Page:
But some differences spring from other sources. Some come about as a result of natural personality differences: some people are more outgoing than others; some are more reserved in their demeanor; one may be bothered when they see a jovial person always smiling; another can be annoyed by the person who always seems to be down-in-the-mouth. Despite the fact that there may be legitimate behind-the-scenes reasons for this, these differences can cause issues at times—issues that will eventually need to be resolved with patience, understanding, and help from the Lord.
Conflict among the saints can also result from different levels of spiritual knowledge, understanding, and maturity. There can be educational and social differences. There can be different convictions about certain matters as was the case in the Corinthian assembly (1 Cor. 10–11). In Corinth, some had opposite views concerning the days of the week or regarding the consumption of certain kinds of meat. Today, we can disagree on music. Some desire upbeat music in order to attract visitors from the outside. Others have been saved out of a worldly background and detest anything that even slightly resembles their unsaved days. These differences (and many like them) can be very strong and difficult to resolve, causing much conflict in the church.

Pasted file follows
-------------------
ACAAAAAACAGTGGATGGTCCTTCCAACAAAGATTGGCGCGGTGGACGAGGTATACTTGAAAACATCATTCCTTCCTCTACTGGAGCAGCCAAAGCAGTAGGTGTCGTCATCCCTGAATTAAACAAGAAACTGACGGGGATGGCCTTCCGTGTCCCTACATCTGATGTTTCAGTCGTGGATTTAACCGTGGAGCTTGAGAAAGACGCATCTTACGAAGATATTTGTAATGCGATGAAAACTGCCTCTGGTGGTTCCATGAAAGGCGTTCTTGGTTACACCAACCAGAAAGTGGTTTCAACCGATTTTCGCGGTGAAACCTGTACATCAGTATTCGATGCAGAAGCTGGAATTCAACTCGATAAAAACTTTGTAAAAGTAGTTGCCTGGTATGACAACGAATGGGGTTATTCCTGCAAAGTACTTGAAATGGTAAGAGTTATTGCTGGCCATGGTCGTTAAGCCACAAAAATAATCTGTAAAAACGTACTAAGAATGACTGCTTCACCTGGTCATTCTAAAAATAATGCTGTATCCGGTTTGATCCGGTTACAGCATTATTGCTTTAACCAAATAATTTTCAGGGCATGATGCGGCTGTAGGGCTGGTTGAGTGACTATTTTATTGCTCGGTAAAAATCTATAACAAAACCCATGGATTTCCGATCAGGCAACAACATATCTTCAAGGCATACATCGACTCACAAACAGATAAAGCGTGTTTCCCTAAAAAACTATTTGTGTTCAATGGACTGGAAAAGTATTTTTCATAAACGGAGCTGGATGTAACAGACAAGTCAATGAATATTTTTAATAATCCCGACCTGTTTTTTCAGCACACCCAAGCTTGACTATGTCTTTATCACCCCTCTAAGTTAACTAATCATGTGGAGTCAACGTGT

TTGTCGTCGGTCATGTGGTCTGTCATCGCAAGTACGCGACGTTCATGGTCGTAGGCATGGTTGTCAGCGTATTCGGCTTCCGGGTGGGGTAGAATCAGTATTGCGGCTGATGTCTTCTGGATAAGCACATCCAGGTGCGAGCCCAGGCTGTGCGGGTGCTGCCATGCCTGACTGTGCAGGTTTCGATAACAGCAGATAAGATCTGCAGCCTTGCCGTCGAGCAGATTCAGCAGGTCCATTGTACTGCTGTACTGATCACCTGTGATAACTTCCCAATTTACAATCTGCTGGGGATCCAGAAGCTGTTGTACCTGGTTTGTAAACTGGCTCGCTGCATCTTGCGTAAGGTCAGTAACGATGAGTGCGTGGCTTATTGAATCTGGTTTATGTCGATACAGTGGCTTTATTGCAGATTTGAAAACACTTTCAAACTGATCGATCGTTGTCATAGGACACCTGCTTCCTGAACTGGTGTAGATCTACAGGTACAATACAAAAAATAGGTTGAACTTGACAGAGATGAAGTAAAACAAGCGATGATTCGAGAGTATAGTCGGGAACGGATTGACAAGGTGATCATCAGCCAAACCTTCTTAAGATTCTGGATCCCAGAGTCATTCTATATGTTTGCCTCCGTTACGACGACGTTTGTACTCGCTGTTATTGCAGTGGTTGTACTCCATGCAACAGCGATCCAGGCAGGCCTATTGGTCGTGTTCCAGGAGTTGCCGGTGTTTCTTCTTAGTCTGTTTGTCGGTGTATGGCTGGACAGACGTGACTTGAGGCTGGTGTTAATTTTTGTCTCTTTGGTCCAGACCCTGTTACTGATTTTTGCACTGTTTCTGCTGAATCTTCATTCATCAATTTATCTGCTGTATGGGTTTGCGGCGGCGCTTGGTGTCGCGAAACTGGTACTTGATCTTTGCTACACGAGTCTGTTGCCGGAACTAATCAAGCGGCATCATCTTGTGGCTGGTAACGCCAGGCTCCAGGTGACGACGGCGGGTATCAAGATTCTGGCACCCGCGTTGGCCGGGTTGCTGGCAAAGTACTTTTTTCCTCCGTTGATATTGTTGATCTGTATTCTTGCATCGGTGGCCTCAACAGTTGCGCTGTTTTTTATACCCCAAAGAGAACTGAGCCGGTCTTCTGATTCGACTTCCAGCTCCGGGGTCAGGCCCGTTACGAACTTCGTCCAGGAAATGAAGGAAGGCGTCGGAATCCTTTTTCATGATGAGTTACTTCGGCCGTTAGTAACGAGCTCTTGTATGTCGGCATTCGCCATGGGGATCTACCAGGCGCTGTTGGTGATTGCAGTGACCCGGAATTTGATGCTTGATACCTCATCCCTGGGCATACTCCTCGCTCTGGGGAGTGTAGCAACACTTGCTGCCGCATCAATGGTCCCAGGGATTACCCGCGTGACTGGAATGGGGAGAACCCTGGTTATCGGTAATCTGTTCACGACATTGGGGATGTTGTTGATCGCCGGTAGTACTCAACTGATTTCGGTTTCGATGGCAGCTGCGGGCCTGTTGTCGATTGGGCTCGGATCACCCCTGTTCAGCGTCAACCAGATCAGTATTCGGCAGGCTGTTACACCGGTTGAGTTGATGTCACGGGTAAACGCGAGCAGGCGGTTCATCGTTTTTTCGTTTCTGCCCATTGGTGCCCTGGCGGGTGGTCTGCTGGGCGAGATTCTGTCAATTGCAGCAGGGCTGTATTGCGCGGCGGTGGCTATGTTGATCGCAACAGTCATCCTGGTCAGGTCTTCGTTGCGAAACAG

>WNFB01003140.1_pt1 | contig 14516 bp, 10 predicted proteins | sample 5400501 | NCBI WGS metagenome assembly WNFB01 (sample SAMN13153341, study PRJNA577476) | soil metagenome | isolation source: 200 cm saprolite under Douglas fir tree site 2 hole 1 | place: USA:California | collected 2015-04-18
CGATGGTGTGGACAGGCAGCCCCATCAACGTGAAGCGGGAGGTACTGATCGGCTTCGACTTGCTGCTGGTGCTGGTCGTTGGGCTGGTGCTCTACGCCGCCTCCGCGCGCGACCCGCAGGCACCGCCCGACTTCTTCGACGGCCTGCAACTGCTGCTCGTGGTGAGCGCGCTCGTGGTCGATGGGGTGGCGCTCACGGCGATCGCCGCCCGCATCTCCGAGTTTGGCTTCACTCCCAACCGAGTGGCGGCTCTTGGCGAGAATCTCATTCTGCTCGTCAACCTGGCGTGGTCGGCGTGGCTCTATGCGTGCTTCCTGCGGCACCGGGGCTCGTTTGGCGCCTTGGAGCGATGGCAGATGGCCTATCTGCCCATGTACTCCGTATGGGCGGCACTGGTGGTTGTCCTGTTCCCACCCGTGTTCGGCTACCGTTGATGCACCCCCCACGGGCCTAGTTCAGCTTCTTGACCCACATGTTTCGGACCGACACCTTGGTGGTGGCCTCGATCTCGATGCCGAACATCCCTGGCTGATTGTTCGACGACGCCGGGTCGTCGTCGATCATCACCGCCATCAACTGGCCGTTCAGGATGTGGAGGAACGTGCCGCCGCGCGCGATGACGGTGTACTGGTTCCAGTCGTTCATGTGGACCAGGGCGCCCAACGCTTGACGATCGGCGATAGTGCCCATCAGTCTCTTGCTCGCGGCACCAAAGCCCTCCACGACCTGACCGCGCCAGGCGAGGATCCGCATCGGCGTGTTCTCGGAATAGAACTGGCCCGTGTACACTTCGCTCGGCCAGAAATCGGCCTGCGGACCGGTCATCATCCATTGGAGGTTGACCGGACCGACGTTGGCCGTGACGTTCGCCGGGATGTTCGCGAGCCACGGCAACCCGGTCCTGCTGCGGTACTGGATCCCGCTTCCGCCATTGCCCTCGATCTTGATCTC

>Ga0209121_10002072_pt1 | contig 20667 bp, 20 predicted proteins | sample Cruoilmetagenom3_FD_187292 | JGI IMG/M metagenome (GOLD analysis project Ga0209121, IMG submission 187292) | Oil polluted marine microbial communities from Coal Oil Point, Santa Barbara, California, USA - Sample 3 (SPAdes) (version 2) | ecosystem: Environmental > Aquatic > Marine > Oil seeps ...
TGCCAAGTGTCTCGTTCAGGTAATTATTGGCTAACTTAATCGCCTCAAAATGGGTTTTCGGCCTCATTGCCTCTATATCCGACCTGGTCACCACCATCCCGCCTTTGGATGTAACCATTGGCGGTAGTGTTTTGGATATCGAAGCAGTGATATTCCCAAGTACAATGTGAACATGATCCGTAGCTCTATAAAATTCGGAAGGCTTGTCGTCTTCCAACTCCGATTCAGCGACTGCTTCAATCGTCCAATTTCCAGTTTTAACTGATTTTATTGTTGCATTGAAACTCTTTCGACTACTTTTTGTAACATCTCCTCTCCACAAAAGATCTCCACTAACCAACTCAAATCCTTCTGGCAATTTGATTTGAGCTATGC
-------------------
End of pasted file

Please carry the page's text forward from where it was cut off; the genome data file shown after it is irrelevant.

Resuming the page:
DEALING WITH THE DIFFERENCES
How then are differences to be dealt with? What do you do when the unstoppable force and the immovable object collide, especially when both people know the Lord and quote verses to substantiate their claims? This is why the Lord has supplied us with the “one another” commands in Scripture. Repeatedly, the New Testament emphasizes the responsibility that we all have to work with each other in the common cause of glorifying God in the world, magnifying Christ in our lives, and striving together for the faith of the gospel (Php. 1:27). We are to demonstrate by our mutual care and concern that we are members one of another in order that there be no schism in the body (1 Cor. 12:25). By this, we are demonstrating in a practical way the fulfillment of our Lord’s prayer in the upper room that we all be one (Jn. 17:21).
When there is conflict, we are to genuinely seek the face of the Lord and the leading of the Spirit. We are to prayerfully open God’s Word and seek light on the subject. Instead of automatically assuming that we are right, we need to humbly consider whether we are defending the Bible or simply standing up for our own personal preferences. Perhaps the problem is not with the other person; perhaps it is with me! No one of us should be beyond being teachable (Php. 3:15).
All of this needs to be done in a spirit of love and consideration for others. We can have diversity, yet maintain unity. We can be different from each other, but still be of the same mind toward one another.
Good Christians can collide at times. But if they strive to be like Christ in all their ways, seek to be conformed to His image in attitude and action, and follow His steps, a lot of unnecessary hurt will be averted. As we give preference to one another (Rom. 12:10) and respond in a spirit of meekness and humility, we demonstrate that it is always good that the heart be established with grace (Heb. 13:9). If we approach our differences in this God-honoring way, we will douse the flame that the devil is fueling in his efforts to get blood-bought believers battling one another instead of him.